Although this historic city was an important shipping, brewing, fishing and agricultural centre for many years after its foundation on the banks of the River Lek in the 13th century, Schoonhoven is best known for its thriving precious metal trade. Since the 17th century the city has been a hub for artisan gold and silver smiths; and a few local craftsmen continue to forge jewellery, trinkets and more here today. It is no surprise that the Schoonhoven is affectionately known as the ‘Silver City’.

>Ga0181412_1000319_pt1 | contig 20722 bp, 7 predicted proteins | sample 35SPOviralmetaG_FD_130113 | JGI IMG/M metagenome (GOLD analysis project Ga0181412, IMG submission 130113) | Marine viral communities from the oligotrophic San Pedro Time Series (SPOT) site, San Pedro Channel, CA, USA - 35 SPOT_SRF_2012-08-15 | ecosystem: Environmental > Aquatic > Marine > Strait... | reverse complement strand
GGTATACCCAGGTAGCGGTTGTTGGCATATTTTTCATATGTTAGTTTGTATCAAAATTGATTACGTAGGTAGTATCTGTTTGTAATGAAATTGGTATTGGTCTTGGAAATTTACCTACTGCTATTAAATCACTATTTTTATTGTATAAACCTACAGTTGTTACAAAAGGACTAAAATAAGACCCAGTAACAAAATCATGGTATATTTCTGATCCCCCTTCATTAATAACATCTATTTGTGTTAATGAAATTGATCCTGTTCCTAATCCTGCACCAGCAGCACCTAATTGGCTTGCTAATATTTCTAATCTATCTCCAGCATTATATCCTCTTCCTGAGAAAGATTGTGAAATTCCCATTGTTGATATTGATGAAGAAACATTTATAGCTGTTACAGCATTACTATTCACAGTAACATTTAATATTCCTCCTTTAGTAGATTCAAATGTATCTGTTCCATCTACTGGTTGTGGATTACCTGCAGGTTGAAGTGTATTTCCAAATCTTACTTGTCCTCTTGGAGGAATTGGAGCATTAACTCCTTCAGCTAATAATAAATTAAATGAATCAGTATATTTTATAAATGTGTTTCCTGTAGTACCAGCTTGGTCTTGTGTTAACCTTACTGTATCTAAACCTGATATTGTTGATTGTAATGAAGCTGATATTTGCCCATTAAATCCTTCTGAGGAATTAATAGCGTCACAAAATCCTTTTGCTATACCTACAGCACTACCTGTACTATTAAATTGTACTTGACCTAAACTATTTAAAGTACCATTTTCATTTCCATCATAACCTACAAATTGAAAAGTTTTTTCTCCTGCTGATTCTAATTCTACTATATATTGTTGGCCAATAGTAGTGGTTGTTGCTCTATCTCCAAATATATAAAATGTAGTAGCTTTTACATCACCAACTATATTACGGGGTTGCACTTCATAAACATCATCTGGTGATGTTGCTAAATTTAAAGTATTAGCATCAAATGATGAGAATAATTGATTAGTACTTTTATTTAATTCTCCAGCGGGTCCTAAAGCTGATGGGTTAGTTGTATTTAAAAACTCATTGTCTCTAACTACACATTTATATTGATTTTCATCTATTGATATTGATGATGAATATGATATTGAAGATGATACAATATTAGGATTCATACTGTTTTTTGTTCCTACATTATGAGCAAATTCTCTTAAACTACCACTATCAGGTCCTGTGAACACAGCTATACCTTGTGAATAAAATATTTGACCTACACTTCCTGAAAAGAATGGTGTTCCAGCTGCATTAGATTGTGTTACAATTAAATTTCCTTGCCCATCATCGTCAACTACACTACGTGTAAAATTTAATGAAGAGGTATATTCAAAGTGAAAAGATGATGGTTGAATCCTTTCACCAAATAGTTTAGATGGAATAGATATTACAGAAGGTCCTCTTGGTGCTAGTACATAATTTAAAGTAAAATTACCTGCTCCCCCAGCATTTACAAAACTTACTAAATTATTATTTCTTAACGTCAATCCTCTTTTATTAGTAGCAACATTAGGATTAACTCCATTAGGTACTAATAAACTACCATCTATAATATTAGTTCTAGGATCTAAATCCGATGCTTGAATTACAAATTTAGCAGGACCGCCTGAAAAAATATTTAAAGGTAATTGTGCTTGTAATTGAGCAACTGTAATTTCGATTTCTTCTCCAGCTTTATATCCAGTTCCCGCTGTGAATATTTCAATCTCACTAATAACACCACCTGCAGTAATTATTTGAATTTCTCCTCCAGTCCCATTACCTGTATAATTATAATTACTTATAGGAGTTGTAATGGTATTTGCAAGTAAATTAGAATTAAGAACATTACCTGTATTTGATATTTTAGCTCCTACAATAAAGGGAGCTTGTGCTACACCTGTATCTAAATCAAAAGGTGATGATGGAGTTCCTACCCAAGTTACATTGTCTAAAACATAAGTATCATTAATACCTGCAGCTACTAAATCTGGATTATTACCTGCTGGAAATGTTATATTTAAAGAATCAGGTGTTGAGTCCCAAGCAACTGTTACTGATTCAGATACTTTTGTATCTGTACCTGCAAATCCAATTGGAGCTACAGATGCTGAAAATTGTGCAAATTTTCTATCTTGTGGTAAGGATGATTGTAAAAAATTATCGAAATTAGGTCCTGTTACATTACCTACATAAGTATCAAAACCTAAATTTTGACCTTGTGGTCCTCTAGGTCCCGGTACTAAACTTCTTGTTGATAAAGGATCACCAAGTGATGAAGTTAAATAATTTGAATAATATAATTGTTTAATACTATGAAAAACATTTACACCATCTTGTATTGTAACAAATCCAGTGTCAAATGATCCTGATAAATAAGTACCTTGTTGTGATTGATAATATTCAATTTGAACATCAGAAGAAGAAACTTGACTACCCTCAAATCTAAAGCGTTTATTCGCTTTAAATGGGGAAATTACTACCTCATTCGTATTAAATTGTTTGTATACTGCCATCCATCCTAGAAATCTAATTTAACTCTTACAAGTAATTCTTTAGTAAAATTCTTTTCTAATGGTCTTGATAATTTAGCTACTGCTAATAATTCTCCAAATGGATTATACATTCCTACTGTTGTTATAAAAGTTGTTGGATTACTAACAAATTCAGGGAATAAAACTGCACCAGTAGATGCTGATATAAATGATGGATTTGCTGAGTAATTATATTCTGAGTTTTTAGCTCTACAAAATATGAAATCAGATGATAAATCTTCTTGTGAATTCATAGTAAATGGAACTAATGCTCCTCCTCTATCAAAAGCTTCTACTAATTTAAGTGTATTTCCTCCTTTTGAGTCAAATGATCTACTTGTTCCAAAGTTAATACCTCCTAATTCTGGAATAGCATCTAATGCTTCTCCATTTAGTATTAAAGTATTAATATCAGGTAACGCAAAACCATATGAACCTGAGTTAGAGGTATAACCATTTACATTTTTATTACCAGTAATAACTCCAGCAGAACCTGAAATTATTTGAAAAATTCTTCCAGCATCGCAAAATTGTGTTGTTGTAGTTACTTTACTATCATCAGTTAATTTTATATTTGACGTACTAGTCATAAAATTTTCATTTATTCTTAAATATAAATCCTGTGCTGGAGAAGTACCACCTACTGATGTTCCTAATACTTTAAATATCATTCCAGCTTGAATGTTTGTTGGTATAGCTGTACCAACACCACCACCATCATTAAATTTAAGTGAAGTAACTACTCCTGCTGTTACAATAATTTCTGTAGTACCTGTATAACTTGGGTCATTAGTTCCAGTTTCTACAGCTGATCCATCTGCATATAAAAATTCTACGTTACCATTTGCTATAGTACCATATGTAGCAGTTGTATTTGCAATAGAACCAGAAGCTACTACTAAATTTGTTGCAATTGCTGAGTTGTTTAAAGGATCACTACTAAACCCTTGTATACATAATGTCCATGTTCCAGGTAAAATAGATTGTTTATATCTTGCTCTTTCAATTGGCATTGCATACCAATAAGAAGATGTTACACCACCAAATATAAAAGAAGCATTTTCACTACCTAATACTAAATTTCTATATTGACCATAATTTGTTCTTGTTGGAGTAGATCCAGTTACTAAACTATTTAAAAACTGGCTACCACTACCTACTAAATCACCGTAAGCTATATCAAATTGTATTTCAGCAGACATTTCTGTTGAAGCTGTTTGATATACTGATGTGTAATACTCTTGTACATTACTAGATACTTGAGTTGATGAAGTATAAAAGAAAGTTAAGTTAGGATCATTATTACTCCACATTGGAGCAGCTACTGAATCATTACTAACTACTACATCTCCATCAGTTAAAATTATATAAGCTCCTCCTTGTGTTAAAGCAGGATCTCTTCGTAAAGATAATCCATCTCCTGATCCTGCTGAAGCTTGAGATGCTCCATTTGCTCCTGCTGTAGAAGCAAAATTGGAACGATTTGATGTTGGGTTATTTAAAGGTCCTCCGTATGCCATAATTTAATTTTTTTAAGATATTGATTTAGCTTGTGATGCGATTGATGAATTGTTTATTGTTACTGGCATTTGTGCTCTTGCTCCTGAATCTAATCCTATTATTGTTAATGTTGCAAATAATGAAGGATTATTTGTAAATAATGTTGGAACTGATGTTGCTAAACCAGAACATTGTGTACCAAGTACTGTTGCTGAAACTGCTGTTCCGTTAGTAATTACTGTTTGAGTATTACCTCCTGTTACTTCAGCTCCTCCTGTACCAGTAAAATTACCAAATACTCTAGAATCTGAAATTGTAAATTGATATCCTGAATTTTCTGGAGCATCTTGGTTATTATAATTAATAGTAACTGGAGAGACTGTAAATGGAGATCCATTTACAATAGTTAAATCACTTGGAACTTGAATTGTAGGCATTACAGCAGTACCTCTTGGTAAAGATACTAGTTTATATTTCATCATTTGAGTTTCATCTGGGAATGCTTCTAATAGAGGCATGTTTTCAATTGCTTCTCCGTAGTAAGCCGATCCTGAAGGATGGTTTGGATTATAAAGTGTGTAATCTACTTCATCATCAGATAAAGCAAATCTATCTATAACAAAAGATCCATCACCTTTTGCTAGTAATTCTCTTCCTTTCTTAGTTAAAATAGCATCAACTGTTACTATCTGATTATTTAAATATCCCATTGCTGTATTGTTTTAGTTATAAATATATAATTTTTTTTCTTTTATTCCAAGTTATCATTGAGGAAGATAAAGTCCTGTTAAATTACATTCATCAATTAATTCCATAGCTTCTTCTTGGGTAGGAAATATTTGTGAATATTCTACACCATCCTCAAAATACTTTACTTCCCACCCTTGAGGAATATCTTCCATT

As Schoonhoven is relatively small, the ancient streets, harbours and canals are easily taken in on foot; and despite the city’s size, there are plenty of sights and highlights to uncover including 14 Dutch national monuments and an array of charming gabled houses. The main attraction of course relates to Schoonhoven’s silver industry. The Netherlands Silver Museum is a must visit to see the stunning collection of locally-made silverware, as well as number of 18th century clocks and watches which were made in the city too. The 17th century Veerpoort; the 15th century gothic-style Town Hall, which features an impressive bell tower; Bartholomew Church; and the remnants of the original city walls are well worth stopping-by too.